Claudia Huapaya is the VP of Customer Experience & Retail at Rent the Runway—a subscription fashion service that powers women across the country to rent unlimited designer styles for everyday and special occasions. For over two years, she has been responsible for leading the strategy for the customer experience and retail teams. What does that entail, exactly? Well, Claudia is very, very busy. She’s not often in the same place for a long period of time and her main priority is to innovate Rent the Runway’s customer experience programs. Her operational mindset has gotten her through some challenging doors.
On paper, Claudia is an experienced leader with a demonstrated history of adaptability and delivering results. In real life, Claudia is an all around BOSS in her field and she has the credentials to prove it.
Although many are interested, the fashion industry isn’t an easy industry to excel in. It is notoriously known for being cut throat, hard to penetrate, and superficial. However, blood, sweat, and tears don’t seem to be the key ingredients to her success. Her diligence and networking skills are what prompted her success in the industry.
We spent time with this badass VP to discuss what inspired her career path, professional growth, and learned what advice she’d give to fellow women of color trying to find their way professionally.
Tell us a little bit about yourself and your upbringing.
CH: I grew up in a small town north of Boston in a big family. I’m the youngest of six kids and the only girl so I was pretty well protected to say the least! My mom grew up in New Jersey and my father grew up in Lima, Peru.
How did your upbringing influence your career interests?
CH: My parents made me a very organized and detail- oriented person.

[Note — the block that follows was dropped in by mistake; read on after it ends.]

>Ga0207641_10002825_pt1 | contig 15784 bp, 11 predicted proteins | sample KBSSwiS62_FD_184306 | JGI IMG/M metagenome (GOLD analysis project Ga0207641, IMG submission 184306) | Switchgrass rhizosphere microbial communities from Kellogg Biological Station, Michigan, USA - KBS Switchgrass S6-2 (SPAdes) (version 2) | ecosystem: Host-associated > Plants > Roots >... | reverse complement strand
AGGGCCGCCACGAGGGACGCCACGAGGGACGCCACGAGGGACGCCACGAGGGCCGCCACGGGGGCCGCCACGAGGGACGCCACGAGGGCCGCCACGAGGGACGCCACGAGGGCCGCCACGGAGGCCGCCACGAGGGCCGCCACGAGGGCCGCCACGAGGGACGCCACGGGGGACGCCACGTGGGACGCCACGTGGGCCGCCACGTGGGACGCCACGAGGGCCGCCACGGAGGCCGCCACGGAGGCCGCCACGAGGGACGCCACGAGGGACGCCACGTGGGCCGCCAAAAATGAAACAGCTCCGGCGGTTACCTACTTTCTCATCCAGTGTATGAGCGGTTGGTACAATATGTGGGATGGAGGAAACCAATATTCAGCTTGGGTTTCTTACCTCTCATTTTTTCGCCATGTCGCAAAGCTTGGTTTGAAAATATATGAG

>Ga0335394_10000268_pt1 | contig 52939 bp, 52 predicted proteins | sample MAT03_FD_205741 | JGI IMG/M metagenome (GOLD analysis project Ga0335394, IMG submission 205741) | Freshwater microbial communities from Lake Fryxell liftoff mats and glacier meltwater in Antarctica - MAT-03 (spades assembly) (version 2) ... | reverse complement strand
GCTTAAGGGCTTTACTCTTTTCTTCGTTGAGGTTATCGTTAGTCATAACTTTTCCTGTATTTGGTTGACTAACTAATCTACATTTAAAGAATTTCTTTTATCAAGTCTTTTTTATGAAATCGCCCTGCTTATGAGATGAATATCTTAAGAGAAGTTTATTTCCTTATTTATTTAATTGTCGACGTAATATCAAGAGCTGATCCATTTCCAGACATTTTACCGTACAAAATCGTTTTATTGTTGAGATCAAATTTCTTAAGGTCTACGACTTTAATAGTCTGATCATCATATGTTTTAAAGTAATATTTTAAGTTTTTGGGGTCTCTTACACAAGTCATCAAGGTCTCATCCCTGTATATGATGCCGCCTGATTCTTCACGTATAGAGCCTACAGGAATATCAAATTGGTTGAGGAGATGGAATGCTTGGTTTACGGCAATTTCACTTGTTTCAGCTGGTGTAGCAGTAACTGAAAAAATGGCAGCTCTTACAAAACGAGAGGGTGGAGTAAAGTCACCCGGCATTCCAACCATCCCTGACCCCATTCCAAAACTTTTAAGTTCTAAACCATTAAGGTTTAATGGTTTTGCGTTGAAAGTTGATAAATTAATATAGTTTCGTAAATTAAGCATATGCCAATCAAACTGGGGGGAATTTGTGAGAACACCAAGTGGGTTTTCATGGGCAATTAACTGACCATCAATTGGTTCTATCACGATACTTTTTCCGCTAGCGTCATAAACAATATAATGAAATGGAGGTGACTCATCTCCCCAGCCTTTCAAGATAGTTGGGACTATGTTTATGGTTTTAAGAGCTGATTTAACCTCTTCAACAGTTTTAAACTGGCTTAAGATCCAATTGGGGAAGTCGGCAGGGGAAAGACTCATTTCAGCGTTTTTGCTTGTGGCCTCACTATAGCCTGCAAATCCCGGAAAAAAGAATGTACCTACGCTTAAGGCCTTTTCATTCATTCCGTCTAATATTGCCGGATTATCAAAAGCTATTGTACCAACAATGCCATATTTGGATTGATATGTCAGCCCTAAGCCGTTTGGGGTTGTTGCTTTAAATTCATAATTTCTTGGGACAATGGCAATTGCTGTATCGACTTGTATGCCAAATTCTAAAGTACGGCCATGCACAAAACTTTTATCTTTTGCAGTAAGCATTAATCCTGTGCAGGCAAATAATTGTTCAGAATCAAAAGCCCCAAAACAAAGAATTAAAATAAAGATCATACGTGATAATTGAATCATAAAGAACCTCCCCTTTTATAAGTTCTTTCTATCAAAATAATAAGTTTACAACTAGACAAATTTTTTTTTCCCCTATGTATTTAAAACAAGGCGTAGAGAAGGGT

My dad taught me how to use Excel in elementary school. I was ahead of the curve years later when they started teaching “Computers” in school. Yes, I’m old enough to remember those old school computer labs!
My mom raised us while also teaching and keeping the most immaculately clean house. I don’t know how she did it, my siblings and I were a wild bunch.
Two of my brothers are close to me in age. We were all in high school at the same time, sharing that common experience was like having built-in best friends. They definitely gave me a hard time but growing up with them also taught me to speak up for what I want.
What was your first job?
CH: My first job was in the 6th grade as a “Mother’s Helper.” I looked after an art teacher’s daughter while she taught her classes. I did this all summer long and I made $600, which felt like a lot of money at the time!
I was also pretty entrepreneurial in middle school. I sold my easter candy to the other students and never shied away from the odd jobs: ice cream scooper, apple orchard attendant, donut dipper (when they come out of the fryolator, someone has to coat them in cinnamon and sugar while they’re still hot), waitress, preschool teacher…you name it, I did it.
How did it challenge you and what did you learn from those challenges?
CH: There’s something to learn from every job you have.
When I had to work at 5am to polish apples, I learned endurance. I am not a morning person but I followed through on my commitment. As a waitress, I learned about customer service and memorization. No matter what you do, there will always be a wrong order or a tough customer. It taught me the power of humility, a positive attitude, and the importance of building rapport with your regulars. As a preschool teacher, I learned patience and discovered my own passion for teaching others.
Tell me about an experience you that didn’t quite go the way you expected it to. What did you learn from it?
CH: During my sophomore year, I applied to lead orientation at Boston College. The OL (“Orientation Leader”) program was prestigious and coveted—sophomores rarely get the position. That said, I was very involved in the Student Admission Program and knew older OLs so I grew a little arrogant and despite the odds being against me, I totally thought I would get the position…but I didn’t. This was a big and important blow to my young ego. I learned that no matter how prepared or qualified you are, you should always have your backup plan. You shouldn’t take anything for granted.